The 6 Biggest Mistakes Made When Buying a Business

Have you considered the possibility of purchasing a business? If so, there is a good chance that you may make one of the many mistakes that
March 21, 2011

Have you considered the possibility of purchasing a business? If so, there is a good chance that you may make one of the many mistakes that are common in people purchasing pre-existing businesses. But it doesn’t have to be that way; you can take steps to avoid these problems.

 

Pitfall avoidance

 

Buying a business can be your worst nightmare, or it can be the greatest move you ever made. But a lot of what determines which it will turn out to be occurs prior to the transaction actually taking place. Like most situations, the more homework you do when considering the purchase of a particular business, the better off you will be if it comes down to making the actual purchase.

 

Here are six of the biggest mistakes that people make when buying a business:

 

1.  Due diligence failure. Businesses that are for sale need to paint the most promising picture they can. Why else would you buy? It’s kind of like realtors working with homeowners to stage the home when they put it on the market. The business owners may try to make the business look amazing, but you shouldn’t take it at face value. You have to follow up and investigate, to ensure that what they say is accurate.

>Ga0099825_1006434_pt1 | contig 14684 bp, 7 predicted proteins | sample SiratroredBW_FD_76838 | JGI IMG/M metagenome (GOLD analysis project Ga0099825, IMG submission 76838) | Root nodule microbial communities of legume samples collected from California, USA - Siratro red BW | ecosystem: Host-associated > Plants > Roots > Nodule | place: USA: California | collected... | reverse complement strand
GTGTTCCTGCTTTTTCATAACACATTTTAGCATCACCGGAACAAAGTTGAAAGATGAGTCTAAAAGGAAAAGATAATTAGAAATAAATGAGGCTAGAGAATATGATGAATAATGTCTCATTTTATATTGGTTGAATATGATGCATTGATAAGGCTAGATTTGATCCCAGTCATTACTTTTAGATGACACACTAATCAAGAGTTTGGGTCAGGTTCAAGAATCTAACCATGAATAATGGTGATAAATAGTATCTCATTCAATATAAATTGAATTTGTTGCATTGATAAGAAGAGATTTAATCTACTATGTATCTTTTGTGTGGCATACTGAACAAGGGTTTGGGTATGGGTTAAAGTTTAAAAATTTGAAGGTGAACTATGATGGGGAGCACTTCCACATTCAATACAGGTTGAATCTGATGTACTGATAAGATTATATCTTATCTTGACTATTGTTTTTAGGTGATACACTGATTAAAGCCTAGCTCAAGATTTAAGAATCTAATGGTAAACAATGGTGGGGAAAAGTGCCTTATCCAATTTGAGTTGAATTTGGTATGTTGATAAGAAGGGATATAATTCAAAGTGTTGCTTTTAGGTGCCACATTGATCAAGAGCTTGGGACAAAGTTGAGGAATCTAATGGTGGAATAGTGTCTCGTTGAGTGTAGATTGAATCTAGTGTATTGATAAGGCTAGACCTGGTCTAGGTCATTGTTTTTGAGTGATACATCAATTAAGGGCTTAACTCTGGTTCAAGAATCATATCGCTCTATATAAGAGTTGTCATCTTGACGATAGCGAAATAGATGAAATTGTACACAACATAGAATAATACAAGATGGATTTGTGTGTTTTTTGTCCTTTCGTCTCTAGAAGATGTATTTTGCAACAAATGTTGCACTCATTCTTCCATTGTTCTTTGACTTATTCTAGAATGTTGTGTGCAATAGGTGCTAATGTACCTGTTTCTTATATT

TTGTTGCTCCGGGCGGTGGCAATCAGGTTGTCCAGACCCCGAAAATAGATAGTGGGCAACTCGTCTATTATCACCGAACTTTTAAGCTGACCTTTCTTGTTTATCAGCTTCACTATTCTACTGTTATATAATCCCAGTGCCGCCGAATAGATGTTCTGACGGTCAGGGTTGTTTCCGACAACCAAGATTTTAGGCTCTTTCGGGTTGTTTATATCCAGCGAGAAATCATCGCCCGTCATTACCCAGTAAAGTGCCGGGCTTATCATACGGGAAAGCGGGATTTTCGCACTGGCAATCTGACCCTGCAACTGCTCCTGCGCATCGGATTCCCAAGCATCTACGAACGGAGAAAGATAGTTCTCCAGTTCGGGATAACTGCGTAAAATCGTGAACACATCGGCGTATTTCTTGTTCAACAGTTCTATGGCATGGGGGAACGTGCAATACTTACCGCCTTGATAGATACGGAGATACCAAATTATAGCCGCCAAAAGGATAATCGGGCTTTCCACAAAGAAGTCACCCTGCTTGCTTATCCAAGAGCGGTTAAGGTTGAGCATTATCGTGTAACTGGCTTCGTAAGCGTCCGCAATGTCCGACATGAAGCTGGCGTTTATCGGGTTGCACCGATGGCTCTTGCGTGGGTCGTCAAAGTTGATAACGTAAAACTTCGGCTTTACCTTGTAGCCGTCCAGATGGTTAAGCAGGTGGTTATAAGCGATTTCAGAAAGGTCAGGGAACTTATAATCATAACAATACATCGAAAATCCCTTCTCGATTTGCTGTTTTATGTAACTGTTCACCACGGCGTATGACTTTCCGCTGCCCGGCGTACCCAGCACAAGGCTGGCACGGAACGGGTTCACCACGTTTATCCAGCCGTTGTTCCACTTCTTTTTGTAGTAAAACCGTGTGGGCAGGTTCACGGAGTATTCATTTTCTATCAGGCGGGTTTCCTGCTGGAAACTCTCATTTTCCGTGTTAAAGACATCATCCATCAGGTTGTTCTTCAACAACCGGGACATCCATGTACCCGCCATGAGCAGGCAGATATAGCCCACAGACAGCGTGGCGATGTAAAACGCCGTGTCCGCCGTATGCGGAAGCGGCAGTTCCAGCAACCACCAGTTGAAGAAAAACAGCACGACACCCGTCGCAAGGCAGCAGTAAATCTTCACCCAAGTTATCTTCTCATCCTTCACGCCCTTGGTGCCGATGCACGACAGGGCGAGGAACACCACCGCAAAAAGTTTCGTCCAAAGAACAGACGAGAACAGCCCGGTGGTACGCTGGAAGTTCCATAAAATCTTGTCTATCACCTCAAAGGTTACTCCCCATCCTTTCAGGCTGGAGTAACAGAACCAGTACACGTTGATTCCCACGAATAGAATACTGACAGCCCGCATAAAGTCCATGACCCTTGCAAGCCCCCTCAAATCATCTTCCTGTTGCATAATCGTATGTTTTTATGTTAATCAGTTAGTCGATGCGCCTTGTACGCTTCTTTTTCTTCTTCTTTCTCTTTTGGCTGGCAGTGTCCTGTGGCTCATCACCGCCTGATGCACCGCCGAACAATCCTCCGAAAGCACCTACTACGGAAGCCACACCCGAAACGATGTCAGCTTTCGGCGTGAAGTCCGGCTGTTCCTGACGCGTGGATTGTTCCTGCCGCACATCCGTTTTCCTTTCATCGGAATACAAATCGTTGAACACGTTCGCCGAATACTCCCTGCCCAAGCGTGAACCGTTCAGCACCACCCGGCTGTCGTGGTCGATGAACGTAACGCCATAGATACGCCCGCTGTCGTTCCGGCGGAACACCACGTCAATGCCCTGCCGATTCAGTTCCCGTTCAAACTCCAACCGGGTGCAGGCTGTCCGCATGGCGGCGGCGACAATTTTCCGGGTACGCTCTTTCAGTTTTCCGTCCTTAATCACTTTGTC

2.  Thinking that culture doesn’t matter. Take a frozen mug and pour hot water on it. What happens? It cracks! It is the same thing with business cultures. Buying a small business that runs like a family and putting it into a corporation that runs like, well, like a corporation, and it will most likely crack. You have to take the company culture into consideration, and determine if it will be the same once you, or your team, enter the picture.

 

3.  Merging too fast. Change that takes place at a slow but constant pace will work much better than change that happens too quickly. When change happens fast, there are often too many breaks and problems that arise as a result. Taking over a business is a major decision, one that you certainly don’t need to rush. Aim for a slow, smooth transition to get the best results.

 

4.  Leaders don’t participate. To be a good leader, you have to be there, participating on a routine basis. The leadership of the acquiring company needs to participate, not just beforehand, but also after the deal is done. It is imperative that they show their faces and do their job, which is to lead!

 

5.  Knowing the org chart, but not the social chart. Every company has an organization based on title, but there are is something more powerful than titles – the social influencers in the business. Those who acquire a business need to find out who those people are. Susan the receptionist, who brings in treats from home every day and is loved by every employee, can actually be more important than the CEO. And the acquirer needs to know this.

 

6.  Not negotiating properly. Let’s face it – a lot of people are not so good at negotiating. If someone wants to sell their business, you have the upper hand and should use it to your advantage, negotiating terms that are more comfortable for you. If you are someone who has a difficult time playing hardball, then bring in someone to do the negotiating for you. Believe me, they will be well worth the expense, making up for it in what they can save you, over time.

 

Ready to roll

 

Only once you have done your homework are you ready to actually buy a business. This is one sale that simply cannot fall into the “impulse purchase” category. It has to be something you have fully investigated, believe in, know all about, and are confident and comfortable stepping up to take over.